Now, I know you didn’t visit my blog (or accidentally stumble upon it) hoping to get a Cliff-notes English lesson, but bear with me a little longer. If all the great stories share the same basic characteristics—of conflict, protagonist, antagonist, and good v. evil—couldn’t you theoretically make the case that, while there are infinite stories in the world, they are all actually part of the same basic story? Yes, the names, locations, and specific plotlines do vary, but the essential gist of it, the bare bones, the heart of all stories are identical.

That’s no coincidence, my friends. Now let me tell you why.

You see, God is the ultimate Storyteller. Before He spoke anything else into existence, God was. And as an omniscient, all-knowing Being, He knew everything that would ever happen. So when He set the world into motion, when He breathed life into Adam and Eve, He was already weaving together the most incredible story imaginable—the story that would become the blueprint for all other stories. Here is that story.

God created Adam and Eve and gave them paradise. They had everything they could ever possibly want or need, and they had an unhindered relationship with God, their Creator, and with each other. Everything was perfect, as it was intended to be.

But then along came God’s enemy. Completely evil and full of hate, this enemy sought to sabotage God’s perfect plan. He deceived Adam and Eve and convinced them to reject God. They were kicked out of paradise. But God still loved His people and wasn’t finished with them yet. He had a plan to make everything right again: A King would come to save them.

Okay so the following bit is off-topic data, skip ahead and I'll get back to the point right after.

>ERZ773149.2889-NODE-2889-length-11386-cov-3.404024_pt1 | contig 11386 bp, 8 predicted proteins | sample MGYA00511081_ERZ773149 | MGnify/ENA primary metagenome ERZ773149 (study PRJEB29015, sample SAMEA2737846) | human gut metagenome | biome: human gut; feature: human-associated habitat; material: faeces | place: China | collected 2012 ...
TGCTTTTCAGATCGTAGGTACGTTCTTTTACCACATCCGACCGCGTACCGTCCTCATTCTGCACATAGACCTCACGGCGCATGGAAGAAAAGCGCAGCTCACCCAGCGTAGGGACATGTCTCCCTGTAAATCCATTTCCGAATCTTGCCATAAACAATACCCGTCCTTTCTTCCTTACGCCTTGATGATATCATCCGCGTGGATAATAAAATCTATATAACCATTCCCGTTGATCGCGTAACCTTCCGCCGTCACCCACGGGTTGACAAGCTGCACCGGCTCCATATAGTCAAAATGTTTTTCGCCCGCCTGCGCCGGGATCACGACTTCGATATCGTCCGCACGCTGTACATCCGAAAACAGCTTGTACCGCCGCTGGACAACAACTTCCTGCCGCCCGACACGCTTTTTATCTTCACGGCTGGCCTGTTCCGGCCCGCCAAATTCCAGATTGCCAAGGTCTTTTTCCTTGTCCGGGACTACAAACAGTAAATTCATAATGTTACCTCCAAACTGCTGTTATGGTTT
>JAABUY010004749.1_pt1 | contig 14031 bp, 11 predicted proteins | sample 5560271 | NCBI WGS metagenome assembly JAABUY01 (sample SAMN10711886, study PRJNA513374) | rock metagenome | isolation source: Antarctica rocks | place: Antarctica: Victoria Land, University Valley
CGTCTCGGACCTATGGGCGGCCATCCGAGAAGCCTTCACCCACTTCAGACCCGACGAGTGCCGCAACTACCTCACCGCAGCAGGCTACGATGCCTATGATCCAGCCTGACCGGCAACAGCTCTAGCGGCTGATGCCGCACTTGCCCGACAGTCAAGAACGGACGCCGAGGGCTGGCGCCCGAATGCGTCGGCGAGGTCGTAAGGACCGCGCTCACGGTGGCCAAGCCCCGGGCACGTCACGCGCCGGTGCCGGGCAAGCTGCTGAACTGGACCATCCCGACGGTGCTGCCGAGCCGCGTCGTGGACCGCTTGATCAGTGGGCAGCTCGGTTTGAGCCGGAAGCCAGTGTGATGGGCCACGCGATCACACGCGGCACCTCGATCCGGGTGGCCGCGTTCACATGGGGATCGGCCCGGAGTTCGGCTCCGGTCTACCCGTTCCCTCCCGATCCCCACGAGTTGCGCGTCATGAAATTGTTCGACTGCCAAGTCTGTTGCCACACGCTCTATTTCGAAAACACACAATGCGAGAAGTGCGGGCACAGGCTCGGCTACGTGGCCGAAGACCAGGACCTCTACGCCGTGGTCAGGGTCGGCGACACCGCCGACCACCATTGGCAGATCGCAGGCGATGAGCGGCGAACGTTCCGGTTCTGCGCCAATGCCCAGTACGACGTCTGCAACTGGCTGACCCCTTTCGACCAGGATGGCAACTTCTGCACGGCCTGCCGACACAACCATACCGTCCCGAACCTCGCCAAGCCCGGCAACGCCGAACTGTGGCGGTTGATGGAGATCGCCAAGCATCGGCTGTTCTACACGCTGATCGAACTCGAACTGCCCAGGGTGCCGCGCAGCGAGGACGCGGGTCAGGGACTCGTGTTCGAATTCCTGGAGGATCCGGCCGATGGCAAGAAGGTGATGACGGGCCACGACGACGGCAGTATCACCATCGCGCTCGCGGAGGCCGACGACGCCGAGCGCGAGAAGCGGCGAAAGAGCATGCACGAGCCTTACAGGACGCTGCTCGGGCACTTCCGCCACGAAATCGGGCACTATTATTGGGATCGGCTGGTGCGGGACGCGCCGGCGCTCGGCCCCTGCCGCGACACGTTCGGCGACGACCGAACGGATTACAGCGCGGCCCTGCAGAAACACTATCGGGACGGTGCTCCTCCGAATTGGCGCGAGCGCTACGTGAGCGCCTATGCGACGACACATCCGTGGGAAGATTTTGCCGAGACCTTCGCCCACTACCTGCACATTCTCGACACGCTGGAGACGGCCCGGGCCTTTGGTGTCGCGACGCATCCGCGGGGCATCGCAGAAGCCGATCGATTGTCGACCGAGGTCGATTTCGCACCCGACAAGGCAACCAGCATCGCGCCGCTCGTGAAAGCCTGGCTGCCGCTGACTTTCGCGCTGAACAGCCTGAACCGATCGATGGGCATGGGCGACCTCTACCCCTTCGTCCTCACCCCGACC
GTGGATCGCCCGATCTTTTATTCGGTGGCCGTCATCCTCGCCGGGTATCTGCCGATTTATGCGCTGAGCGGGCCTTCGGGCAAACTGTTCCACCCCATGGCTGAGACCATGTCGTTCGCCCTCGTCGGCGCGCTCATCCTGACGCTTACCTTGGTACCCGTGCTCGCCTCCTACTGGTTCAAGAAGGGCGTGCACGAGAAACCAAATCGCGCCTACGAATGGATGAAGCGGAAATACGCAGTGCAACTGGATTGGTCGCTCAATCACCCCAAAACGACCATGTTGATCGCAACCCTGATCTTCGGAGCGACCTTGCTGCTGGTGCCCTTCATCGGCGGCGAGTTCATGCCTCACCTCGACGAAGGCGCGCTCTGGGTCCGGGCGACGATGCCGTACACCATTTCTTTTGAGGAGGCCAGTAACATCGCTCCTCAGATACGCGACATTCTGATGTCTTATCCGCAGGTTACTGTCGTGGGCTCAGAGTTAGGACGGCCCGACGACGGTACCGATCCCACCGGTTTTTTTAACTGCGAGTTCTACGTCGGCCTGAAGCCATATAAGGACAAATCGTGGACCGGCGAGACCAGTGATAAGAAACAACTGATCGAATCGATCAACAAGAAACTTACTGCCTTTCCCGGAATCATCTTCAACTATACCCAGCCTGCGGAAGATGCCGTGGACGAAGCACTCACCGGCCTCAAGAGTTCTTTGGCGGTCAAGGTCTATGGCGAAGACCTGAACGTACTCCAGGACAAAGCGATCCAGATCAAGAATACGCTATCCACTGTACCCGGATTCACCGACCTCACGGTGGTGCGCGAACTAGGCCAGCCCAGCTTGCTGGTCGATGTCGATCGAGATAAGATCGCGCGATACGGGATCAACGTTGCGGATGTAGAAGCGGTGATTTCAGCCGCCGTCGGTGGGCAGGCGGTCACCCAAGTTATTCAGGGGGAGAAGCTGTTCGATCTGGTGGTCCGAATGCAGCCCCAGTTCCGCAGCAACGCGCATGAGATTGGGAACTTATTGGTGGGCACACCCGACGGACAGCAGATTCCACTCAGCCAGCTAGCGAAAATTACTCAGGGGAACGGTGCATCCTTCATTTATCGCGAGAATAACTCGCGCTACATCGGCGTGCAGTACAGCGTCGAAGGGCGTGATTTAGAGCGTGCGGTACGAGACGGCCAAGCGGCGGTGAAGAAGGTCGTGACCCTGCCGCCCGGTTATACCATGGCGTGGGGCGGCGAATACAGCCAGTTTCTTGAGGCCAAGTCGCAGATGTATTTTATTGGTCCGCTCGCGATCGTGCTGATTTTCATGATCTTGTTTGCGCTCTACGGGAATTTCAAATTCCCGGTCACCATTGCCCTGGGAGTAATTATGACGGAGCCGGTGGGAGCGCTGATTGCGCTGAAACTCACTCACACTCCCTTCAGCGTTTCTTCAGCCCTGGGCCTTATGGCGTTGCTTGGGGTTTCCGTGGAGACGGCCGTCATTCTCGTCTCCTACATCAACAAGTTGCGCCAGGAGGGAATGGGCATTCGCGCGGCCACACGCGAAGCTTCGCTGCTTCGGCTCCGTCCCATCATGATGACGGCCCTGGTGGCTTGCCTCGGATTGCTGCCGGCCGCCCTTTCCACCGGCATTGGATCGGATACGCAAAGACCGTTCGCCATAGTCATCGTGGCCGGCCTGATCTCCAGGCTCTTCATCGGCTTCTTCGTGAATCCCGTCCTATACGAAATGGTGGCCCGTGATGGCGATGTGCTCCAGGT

After leaving paradise, humanity suffered and all of creation with it. Natural disasters, disease, pain, suffering and death became facts of life—facts that God never wanted to have happen. But because humans chose their way over God’s, He had to let them suffer for a time. Thousands of years passed, and things became worse and worse. It seemed as if God had forgotten His promise and His people.

And then, all of sudden, God directs the ultimate plot twist: He sends them a baby. An illegitimate baby born to unwed peasants from a poverty-stricken town barely on the map, while these parents were refugees a hundred miles from home. And because no one would take them in, this baby was born in an animal’s stall and placed in a feeding trough. As if that weren’t enough, shepherds (the lowest of the low) were the first to see him.

Oh, and one more minor detail: This baby is God Himself.

Crazy. But wait, there’s more.

This baby grows up, lives a perfect life, and willingly dies a criminal’s death on a cross. However, He didn’t stay dead. No, He rose from the grave and will come back one day to rule forever.

Now here comes the nuttiest part of all: To those who trust in Him as their Savior, He purifies them and makes them white as snow. His death takes our place, and we get to live with Him forever in a restored paradise.

That, my friends, is the greatest story of all, and it’s the only story that really matters. And the best part is that God created and planned this story, so that you could be a part of it and—most importantly—so that you could have a relationship with Him. So the choice is yours: Do you want to write your own story, hoping for a happy ending? Or will you trust in the greatest Storyteller to write you into His, which guarantees happiness without end?

Merry Christmas and God bless.